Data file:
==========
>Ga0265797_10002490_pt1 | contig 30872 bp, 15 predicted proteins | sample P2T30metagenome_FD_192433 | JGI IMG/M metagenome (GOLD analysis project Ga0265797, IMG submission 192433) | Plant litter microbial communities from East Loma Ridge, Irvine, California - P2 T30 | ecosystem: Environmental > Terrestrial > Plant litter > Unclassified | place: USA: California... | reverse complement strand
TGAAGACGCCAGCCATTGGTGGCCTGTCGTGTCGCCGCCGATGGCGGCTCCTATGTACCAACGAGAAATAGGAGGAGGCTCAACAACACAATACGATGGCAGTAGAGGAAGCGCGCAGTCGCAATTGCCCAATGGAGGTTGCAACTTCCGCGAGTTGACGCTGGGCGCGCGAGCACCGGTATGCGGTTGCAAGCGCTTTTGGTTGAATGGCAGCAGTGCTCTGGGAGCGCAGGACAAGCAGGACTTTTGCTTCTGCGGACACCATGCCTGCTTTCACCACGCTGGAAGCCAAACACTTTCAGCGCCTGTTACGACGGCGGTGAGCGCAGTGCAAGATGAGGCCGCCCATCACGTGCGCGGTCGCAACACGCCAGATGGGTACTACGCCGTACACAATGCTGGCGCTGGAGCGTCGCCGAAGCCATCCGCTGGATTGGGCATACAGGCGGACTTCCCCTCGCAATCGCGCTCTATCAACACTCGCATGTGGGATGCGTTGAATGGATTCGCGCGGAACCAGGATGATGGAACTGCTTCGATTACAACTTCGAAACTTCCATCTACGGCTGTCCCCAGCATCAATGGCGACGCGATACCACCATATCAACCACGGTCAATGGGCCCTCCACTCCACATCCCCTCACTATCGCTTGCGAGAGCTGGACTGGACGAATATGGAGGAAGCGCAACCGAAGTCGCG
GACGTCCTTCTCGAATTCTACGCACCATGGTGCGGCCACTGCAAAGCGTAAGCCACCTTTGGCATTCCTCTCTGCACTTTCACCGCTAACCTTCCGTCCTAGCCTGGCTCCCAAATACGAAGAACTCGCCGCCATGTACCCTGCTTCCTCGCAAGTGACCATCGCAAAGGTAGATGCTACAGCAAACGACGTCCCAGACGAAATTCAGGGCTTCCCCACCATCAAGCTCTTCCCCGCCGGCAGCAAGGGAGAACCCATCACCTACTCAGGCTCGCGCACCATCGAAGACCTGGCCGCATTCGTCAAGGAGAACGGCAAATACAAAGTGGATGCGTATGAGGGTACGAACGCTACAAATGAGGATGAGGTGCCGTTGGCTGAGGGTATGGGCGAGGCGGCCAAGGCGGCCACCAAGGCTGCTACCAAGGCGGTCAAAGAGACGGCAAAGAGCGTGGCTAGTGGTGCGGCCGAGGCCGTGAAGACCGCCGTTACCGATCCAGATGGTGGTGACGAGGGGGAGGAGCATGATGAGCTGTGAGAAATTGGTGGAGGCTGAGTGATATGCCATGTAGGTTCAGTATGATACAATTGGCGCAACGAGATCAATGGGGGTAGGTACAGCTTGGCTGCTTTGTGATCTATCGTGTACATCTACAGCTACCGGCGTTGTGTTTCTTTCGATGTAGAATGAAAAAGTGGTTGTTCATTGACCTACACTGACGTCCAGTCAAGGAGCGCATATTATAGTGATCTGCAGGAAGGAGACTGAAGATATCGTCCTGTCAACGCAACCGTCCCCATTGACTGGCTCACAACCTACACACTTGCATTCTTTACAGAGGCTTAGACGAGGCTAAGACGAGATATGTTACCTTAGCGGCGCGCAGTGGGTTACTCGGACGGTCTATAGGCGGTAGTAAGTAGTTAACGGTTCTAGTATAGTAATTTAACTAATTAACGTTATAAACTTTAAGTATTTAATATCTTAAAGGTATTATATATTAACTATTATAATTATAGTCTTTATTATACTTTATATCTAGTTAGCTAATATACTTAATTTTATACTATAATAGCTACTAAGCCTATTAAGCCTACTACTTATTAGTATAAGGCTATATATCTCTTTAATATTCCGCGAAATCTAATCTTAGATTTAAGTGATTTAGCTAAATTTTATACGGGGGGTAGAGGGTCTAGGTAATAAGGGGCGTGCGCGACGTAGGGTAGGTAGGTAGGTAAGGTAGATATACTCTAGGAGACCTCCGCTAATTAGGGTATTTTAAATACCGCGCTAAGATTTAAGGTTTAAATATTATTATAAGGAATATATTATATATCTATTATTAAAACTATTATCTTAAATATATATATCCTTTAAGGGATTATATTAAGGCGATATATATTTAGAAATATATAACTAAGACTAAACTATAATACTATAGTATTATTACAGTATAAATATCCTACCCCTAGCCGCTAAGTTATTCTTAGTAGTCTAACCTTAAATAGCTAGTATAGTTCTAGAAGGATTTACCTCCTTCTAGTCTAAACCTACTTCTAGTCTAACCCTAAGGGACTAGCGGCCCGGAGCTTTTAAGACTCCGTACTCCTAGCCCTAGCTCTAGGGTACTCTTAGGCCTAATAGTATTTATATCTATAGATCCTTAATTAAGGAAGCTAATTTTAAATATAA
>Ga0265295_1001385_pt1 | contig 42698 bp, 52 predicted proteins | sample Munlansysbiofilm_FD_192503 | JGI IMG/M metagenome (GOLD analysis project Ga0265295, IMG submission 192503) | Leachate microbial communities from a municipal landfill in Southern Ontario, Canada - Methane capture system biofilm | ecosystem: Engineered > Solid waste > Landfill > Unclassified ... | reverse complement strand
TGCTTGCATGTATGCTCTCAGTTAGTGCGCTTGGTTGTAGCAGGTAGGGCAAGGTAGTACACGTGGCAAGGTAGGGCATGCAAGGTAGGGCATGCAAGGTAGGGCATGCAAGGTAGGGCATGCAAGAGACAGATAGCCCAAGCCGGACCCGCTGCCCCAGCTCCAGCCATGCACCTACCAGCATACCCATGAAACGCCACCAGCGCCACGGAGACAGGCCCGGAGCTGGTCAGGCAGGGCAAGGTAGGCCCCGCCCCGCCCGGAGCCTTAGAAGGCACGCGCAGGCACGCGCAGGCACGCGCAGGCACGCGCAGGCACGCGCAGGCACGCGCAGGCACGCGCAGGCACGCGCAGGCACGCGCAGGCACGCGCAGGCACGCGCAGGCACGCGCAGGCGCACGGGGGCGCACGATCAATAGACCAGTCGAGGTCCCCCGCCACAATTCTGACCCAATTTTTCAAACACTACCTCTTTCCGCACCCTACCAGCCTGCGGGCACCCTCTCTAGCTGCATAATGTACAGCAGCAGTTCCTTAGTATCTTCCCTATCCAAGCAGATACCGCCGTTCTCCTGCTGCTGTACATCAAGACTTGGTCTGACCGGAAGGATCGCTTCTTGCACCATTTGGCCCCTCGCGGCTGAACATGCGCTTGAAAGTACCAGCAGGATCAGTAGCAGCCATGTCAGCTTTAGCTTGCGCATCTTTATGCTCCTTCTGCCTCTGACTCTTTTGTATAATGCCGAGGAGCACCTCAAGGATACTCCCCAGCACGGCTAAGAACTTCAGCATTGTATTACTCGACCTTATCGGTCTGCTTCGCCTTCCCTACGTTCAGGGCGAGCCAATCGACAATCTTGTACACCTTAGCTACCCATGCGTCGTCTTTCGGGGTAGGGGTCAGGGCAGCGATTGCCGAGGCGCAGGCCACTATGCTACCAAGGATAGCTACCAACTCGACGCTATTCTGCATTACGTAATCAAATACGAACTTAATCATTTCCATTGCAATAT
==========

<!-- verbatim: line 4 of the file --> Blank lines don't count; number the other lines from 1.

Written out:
>Ga0265295_1001385_pt1 | contig 42698 bp, 52 predicted proteins | sample Munlansysbiofilm_FD_192503 | JGI IMG/M metagenome (GOLD analysis project Ga0265295, IMG submission 192503) | Leachate microbial communities from a municipal landfill in Southern Ontario, Canada - Methane capture system biofilm | ecosystem: Engineered > Solid waste > Landfill > Unclassified ... | reverse complement strand